© Jenny Morgan
Happiness is being with the one you love.
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Id have to disagree. But I’ll be showing in the Chelsea district in October. Hates gonna hate. Maybe we can talk about in person 😎




We Can’t Get Out Of The Bedroom Now.

Shirley Maclaine on Parkinson in 1975

Mind. Blown.

This woman is amazing. 


(Above: Jo Weldon. Photo by Nine Doors Photography)
Is burlesque pro-female? Here is what I see: 

When women are restricted from certain behaviors due to looksism, on dire pain of being derided or made fun of, and they engage in those behaviors anyway, it’s a clear and present “fuck you” to the looksists.

When women want to try out certain roles they feel have always been denied to them, and they get to play out those personas, they are highly likely to gain courage to try other things they believe have been unfairly denied to them.

When women play with drag and exaggerate the appearance of gender, they gain a sense of control of it, and have an opportunity to lose some of their fear of gender restrictions and gender appropriateness.

When women have the opportunity to play out a dangerous role in a safe environment, they learn to believe in, evaluate, and seek out safe environments.

When women celebrate the skill sets developed by burlesque performers of the past (even if those skill sets were not required to get the job of burlesque performer), they celebrate the enduring creativity and spirit of women who were left behind simply because they were sexualized and their skill set couldn’t be employed on television or radio. They are not celebrating the sexist standards that enabled the culture of the time period.

When women who had believed they have to choose between the roles of Madonna (nonperson who is required to sacrifice selfhood for the benefit of others) or whore (nonperson who is required to sacrifice security and integrity in order to use her sexuality) find an undomesticated role in between the two, it opens up their minds to other possibilities.

When a woman deliberately puts herself into a position where she is well aware that some people will celebrate her, it makes her aware that this is a choice she can sometimes make.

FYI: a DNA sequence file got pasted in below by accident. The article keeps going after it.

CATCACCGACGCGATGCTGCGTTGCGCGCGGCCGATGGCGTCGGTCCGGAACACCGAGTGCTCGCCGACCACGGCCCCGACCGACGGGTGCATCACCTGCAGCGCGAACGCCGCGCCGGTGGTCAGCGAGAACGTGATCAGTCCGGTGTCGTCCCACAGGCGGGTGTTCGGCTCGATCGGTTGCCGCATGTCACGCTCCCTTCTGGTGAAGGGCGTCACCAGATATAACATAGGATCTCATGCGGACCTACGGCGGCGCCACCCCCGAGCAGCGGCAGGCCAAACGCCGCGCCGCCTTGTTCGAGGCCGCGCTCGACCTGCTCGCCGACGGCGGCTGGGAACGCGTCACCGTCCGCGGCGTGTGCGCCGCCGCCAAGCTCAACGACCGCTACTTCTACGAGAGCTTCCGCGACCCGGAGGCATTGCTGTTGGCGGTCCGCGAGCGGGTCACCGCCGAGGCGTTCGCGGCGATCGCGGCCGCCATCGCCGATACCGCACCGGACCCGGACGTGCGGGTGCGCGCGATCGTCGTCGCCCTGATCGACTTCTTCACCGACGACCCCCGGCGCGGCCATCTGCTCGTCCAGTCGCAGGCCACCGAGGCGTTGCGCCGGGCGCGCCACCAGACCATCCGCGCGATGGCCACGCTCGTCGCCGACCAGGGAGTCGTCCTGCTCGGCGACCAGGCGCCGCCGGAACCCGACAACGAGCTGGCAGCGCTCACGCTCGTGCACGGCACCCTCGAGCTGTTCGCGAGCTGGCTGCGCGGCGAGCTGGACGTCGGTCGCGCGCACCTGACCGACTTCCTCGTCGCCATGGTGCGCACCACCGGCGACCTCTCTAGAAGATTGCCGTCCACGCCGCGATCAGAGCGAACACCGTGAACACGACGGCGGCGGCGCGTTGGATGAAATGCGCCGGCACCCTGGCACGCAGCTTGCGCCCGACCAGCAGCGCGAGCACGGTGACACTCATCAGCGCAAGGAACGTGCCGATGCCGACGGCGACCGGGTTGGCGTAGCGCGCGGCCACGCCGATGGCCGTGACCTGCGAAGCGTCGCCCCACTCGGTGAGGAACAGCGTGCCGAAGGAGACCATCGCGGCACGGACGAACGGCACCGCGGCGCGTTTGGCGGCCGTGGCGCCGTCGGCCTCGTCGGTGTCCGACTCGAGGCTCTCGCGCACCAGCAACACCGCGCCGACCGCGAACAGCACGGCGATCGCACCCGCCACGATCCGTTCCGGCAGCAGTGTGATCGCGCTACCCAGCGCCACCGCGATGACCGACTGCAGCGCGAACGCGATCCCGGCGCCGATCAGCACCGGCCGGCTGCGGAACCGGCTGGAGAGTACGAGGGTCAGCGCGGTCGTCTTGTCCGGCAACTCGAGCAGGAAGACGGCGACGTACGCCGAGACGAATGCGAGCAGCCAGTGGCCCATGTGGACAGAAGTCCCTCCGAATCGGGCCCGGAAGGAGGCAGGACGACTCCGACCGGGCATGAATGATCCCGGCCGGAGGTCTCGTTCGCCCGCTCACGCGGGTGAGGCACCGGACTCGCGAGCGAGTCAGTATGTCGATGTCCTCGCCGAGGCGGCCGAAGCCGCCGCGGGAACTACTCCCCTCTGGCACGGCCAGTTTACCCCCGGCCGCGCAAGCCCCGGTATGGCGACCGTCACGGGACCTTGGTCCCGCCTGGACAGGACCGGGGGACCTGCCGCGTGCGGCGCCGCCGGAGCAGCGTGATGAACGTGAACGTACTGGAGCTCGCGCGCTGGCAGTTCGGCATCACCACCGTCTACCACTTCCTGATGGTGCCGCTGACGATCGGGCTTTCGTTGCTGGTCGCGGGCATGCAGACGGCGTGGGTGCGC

When a woman deliberately puts herself in a position where she is well aware that some will mock her and then survives it, it can make her less fearful of being mocked in general, and less likely to make decisions based on that fear; this is a form of confidence with a value that cannot be underestimated.

If some men read it as an appeal to their tastes, they may be wrong. The fact that they may perceive it so does not make it so, even in a patriarchal society. One of my biggest problems with some of the discussions about the male gaze is the assumption that because the male gaze says it is so, we must treat it as if it is true. I don’t even believe all men have the male gaze, much less that if it did indeed dominate, it would be the primary way to define the social impact of my actions.

I believe what I see, and what I see are women who once believed looksism was an actual method of evaluating their worth, one that would control every aspect of their lives forever, who are now being released from that cage of anger and hopelessness. It may not be breaking the glass ceiling, it may not make healthcare more affordable, but it brings real joy to the performers, the audiences, and the people in their lives who get to enjoy the incredible changes they experience. 

That is value.

The above is an excerpt from The Burlesque Handbook. by Jo Weldon, Headmistress of The New York School of Burlesque (est. 2004). You can purchase or download it immediately at amazon.com. Learn moves, costuming tips, history, and more, for less than the price of a single burlesque class!
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"Unexpressed emotions will never die. They are buried alive and will come forth later in uglier ways." - Sigmund Freud (via blazeberg)


"l 02"Yugo Kohrogi2007oil on canvas727x500(mm)private collection

Artist Corneille